The Failure Theme

A Passage from Luminous Airplanes, or Things As They Were: A Hyperromance


Here we come to what I guess is already pretty obvious: the failure theme of this work. Having failed to solve the problem of myself in the book Luminous Airplanes, which, God help you, you may already have read (and if you haven’t, why not order a copy?), I began this Commentary, which seemed like the answer to all my troubles: an infinite space into which to pour my infinite complaint. I am now (i.e. in May 2011, so it’s unlikely you have read my book yet) coming to the distressing realization that what I have extended into the electrosphere is going to be (at most) half-formed, not so much the demonstration of a new way of telling stories or flushing the individual head of toxic memory as a false step on the road to the invention of same. Did you follow that last sentence? The executive summary: this Commentary is not (as I wrote many years ago in an ecstatic moment) “the literary equivalent of the airplane.” It is the literary equivalent of a giant steam-powered bat, which no amount of tinkering or wishful thought will get off the ground.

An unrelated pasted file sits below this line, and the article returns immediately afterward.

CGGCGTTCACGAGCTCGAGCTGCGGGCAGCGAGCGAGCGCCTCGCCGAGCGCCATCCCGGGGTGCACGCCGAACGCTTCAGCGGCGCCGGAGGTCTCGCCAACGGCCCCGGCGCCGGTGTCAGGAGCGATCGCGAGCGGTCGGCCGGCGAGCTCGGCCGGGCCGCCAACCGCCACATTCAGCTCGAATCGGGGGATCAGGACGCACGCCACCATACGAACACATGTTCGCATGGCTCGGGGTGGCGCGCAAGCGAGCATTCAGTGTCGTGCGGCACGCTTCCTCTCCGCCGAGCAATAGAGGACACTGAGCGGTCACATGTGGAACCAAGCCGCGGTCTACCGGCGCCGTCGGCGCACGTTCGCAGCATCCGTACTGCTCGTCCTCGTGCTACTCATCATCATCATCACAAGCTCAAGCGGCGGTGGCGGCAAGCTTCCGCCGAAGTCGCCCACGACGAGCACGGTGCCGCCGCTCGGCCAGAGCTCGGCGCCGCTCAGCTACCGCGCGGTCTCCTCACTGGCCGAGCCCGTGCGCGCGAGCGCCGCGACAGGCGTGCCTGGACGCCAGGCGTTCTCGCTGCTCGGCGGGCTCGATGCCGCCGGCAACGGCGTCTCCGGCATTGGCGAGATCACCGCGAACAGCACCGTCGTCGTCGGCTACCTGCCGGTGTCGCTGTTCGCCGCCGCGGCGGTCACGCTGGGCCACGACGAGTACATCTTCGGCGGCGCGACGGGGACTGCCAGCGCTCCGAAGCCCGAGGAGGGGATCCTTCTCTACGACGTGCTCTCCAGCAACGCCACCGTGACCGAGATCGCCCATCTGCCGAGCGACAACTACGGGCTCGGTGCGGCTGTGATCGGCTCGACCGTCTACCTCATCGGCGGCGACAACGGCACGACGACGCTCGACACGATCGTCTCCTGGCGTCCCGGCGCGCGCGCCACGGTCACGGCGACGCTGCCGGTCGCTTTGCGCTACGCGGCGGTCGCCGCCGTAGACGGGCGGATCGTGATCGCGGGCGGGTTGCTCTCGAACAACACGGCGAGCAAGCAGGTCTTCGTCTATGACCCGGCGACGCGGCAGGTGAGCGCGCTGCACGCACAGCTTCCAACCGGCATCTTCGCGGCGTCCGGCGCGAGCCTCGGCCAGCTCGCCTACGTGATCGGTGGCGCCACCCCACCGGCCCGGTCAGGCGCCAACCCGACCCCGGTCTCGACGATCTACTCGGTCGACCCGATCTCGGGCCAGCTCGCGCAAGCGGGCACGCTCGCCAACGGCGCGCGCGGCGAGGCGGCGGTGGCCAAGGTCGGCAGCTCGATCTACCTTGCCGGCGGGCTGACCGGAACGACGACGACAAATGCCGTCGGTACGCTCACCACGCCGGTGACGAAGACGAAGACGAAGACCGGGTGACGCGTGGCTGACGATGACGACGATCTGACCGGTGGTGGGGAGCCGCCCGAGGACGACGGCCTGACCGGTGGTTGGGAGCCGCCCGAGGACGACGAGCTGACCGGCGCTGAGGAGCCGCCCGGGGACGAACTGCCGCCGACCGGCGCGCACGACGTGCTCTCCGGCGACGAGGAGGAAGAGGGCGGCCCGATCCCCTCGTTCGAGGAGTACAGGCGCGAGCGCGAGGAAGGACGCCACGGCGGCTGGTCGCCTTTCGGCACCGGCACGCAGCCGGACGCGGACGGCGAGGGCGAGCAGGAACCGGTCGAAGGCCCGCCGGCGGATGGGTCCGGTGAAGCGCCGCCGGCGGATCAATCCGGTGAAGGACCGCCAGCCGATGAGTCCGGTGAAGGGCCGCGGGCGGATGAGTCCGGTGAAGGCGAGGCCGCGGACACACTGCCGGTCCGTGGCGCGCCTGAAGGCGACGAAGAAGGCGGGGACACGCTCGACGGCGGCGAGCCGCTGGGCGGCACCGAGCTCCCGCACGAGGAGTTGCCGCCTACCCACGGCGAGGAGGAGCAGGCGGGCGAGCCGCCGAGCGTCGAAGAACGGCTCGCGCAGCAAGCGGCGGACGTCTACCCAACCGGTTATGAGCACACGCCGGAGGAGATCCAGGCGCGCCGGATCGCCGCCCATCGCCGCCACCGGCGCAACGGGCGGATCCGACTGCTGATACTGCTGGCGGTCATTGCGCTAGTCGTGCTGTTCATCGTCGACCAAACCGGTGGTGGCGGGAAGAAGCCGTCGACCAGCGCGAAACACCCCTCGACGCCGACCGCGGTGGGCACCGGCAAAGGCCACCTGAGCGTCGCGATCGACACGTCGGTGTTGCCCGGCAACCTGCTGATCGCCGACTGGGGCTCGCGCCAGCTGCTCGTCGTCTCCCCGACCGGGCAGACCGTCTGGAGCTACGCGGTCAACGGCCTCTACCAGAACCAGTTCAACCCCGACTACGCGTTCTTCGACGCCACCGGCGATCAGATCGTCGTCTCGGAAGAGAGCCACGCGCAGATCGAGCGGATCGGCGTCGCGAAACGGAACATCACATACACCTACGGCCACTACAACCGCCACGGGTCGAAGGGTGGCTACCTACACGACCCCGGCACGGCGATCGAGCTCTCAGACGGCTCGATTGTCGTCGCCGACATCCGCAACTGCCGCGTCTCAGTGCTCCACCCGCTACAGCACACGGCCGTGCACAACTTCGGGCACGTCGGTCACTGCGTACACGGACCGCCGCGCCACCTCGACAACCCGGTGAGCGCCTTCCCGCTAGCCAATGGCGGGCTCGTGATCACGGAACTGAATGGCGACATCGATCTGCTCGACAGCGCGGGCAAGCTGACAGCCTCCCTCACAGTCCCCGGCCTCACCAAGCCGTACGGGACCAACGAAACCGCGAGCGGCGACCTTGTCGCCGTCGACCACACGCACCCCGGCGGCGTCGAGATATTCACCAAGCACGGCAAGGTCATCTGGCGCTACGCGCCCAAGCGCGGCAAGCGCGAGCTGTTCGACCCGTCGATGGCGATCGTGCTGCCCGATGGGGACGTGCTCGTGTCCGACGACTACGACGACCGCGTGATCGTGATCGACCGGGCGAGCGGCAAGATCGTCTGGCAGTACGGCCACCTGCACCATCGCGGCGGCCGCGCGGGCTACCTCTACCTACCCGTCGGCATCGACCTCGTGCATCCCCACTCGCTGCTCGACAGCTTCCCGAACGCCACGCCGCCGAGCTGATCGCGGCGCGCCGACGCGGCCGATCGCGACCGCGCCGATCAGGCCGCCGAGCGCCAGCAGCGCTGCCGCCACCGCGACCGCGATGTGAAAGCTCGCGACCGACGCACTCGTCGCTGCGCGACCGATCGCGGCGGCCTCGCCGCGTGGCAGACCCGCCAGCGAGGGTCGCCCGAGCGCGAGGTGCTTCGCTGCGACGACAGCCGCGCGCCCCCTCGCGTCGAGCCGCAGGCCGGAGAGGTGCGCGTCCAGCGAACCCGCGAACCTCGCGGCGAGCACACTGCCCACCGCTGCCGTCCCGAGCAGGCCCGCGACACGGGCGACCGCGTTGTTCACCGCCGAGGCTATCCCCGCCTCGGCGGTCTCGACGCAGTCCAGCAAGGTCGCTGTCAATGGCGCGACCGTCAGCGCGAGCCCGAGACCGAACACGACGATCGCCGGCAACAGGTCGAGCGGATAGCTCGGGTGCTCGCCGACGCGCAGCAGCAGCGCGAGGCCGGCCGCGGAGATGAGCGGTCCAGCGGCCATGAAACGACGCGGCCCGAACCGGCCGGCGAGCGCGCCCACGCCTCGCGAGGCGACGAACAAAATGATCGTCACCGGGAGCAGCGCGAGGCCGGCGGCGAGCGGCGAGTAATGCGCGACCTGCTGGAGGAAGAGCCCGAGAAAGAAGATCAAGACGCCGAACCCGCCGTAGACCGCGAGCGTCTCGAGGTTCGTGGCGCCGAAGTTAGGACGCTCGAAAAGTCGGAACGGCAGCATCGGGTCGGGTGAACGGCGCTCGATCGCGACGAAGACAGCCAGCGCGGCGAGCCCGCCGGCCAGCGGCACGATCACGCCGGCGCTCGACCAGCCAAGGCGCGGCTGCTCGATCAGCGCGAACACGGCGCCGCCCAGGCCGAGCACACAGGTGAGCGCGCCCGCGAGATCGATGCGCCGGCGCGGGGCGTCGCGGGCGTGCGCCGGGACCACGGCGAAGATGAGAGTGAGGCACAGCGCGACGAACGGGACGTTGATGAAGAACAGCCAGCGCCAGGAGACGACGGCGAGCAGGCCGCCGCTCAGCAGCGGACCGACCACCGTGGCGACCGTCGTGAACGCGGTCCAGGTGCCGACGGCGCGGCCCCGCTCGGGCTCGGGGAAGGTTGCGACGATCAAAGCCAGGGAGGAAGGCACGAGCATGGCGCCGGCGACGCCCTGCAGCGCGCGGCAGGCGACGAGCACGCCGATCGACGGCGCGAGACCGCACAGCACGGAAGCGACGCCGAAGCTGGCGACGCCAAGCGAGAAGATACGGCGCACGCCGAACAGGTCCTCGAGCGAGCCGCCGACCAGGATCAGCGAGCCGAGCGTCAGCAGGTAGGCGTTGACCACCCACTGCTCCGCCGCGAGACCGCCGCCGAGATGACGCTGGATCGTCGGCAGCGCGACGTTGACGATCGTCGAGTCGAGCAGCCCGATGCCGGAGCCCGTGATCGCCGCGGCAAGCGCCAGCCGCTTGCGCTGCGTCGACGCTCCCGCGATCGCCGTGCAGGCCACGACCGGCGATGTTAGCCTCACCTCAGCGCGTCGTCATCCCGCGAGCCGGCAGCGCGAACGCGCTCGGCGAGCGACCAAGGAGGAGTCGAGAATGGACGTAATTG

What am I understanding, by writing these comments? What are you understanding? Nothing, it seems to me, except that maybe we’re both learning the limits of my capacity to persist in fruitless endeavor. At best some better writer will slog through the coils of my hypertext (or, as my publisher would have it, immersive text), steal a couple of ideas from me, and publish what everyone will hail as the first really interesting use of the digital medium for the purpose of literature. At which point I will surely howl like every would-be inventor of the airplane before the Wright brothers: I was first! But you have my permission to disregard all my future howling on that subject.


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